Stellaria, chickweed, is demulcent and emoillient, refrigerant, a wound healer, blood cleanser and anti-itch and may be of benefit. May be used as a tincture, infusion, or in a bath using either the infused chickweed or chickweed vinegar added to the bath water. And of course, should be used in foods.

Borage oil, a source of gamma linolenic acid, an omega fatty acid and an omega 6 fatty acid, and essential fatty acid, may help by locking in moisture.

Evening Primrose contains essential fatty acids needed to maintain healthy skin. Take as a capsule or use as a simple.

Stinging Nettle, may help. It is astringent, a circulatory stimulant so is useful if poor circulation is a cause of the eczema, which is not uncommon as we age. It is also tonic. Take internally as an infusion or tincture or of course, as a food. Externally it can be made into a cream or ointment. Plantain may also be useful in this type of eczema.

Birch leaf tea

Other blood cleansing herbs such as red clover, cleavers, figwort, heartsease, yellow dock, dandelion and burdock may all be helpful in both eczema and acne. Use them as simples, as foods, in combinations with each other. Purifying your blood and system of toxins with these herbs may be of great benefit! Of course, Sassafras root bark is a great blood purifier also.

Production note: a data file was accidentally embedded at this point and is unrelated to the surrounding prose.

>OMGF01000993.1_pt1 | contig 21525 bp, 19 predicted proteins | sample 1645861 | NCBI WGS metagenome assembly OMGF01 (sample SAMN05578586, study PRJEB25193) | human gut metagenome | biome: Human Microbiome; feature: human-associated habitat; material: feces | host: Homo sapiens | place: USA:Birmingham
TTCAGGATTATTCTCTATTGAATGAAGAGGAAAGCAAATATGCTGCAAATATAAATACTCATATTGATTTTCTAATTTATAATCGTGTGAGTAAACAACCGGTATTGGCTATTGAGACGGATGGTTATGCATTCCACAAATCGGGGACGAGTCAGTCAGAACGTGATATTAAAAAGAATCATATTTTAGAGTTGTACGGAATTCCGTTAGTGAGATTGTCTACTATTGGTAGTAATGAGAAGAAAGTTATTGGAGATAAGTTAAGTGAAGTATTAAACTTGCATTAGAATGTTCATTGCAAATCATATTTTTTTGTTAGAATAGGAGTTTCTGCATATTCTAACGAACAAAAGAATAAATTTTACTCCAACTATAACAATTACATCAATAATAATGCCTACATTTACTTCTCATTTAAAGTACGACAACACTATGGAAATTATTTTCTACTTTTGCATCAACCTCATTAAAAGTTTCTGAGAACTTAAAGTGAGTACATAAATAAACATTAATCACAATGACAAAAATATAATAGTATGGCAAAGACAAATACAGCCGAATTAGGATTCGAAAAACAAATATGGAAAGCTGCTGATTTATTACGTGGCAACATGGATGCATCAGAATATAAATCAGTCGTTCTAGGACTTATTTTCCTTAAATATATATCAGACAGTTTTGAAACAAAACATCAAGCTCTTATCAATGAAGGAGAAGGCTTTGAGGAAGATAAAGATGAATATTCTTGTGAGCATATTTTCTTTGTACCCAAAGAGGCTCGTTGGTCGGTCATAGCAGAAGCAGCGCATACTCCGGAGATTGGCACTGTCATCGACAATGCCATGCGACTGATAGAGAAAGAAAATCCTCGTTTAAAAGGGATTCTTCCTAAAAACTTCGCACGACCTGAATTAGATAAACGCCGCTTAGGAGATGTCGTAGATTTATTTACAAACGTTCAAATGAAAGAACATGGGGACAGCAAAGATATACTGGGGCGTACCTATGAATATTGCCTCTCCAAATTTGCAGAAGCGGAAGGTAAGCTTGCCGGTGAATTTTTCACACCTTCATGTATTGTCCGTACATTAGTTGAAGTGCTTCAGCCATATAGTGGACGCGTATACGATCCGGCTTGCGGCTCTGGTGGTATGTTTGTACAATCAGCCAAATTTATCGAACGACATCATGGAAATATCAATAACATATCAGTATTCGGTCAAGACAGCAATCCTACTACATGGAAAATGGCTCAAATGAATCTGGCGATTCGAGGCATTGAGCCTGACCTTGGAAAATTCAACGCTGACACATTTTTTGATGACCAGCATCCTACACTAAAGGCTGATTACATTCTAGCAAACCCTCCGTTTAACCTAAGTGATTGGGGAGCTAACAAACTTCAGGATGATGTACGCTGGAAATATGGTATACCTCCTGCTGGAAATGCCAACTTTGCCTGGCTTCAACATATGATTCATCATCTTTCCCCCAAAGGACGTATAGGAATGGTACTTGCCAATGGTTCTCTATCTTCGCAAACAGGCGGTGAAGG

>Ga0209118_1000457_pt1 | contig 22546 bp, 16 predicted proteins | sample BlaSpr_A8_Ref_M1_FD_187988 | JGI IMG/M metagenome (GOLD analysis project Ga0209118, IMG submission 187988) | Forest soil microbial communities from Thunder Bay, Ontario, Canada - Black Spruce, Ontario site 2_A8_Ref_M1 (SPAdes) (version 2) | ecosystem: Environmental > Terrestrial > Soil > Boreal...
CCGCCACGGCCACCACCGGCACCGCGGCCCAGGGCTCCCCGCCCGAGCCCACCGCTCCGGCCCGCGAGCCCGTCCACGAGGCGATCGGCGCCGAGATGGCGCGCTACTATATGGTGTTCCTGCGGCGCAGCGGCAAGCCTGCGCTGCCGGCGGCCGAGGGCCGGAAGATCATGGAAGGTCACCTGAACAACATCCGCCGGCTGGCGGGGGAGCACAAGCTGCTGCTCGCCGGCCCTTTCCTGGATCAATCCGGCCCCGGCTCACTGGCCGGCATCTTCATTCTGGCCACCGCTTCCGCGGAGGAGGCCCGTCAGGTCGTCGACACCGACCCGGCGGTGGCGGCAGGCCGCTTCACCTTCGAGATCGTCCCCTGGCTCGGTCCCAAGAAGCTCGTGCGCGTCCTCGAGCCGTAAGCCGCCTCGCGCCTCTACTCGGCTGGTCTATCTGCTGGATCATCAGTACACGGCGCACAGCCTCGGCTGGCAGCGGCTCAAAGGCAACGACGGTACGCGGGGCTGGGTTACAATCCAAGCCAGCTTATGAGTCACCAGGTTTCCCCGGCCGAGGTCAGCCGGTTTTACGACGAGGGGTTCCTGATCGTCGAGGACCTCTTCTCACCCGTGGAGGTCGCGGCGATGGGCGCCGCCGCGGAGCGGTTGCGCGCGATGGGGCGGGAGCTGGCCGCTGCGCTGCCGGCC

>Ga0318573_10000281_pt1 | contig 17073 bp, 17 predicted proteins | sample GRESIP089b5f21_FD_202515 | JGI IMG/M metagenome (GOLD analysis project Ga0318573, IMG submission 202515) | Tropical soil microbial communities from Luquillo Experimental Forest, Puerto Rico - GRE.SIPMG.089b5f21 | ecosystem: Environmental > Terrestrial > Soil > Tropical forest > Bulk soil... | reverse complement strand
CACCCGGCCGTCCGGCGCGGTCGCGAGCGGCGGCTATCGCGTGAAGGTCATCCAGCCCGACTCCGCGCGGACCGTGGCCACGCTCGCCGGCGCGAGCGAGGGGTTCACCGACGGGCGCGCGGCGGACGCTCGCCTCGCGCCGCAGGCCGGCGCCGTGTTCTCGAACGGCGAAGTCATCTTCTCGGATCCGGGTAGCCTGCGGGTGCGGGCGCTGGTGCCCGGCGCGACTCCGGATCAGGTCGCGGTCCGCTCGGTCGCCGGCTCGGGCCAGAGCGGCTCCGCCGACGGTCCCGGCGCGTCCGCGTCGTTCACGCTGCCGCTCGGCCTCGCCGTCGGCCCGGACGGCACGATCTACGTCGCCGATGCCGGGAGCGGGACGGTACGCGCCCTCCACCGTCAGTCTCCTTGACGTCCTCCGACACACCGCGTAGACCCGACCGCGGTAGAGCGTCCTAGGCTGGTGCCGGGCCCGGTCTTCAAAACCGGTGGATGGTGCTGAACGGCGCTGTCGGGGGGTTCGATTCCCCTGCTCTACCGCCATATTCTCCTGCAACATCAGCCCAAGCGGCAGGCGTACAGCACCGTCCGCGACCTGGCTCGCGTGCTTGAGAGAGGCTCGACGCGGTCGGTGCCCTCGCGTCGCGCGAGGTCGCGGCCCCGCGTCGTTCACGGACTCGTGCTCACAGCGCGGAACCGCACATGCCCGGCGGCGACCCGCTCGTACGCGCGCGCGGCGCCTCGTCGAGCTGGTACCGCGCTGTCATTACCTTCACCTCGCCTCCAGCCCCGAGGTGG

A non herbal helper for eczema to be considered might be light therapy.

In the book Herbal Medicine From the Heart of the Earth, Dr. Sharol Tilgner suggests this skin formula to help acne, eczema and other conditions which are indicated by dry, itchy, scaly skin. She also stress that the underlying condition be address, be it stressors, poor liver function, etc

Skin Formula

Burdock  30%- 45%

Oregon Grape 20% – 30%

Sarsaparilla 10% – 20%

Nettle 10% – 15 %

Horsetail 5% – 15%

This assignment has me perking my “ears” everytime I am reading one of my herbal folklore and ethnobotanical  books now too! I think I will save some of those finding for another post in the future though, as they warrant a post of their own!

Herbal and Honey Hugs to all who visit Comfrey Cottages xx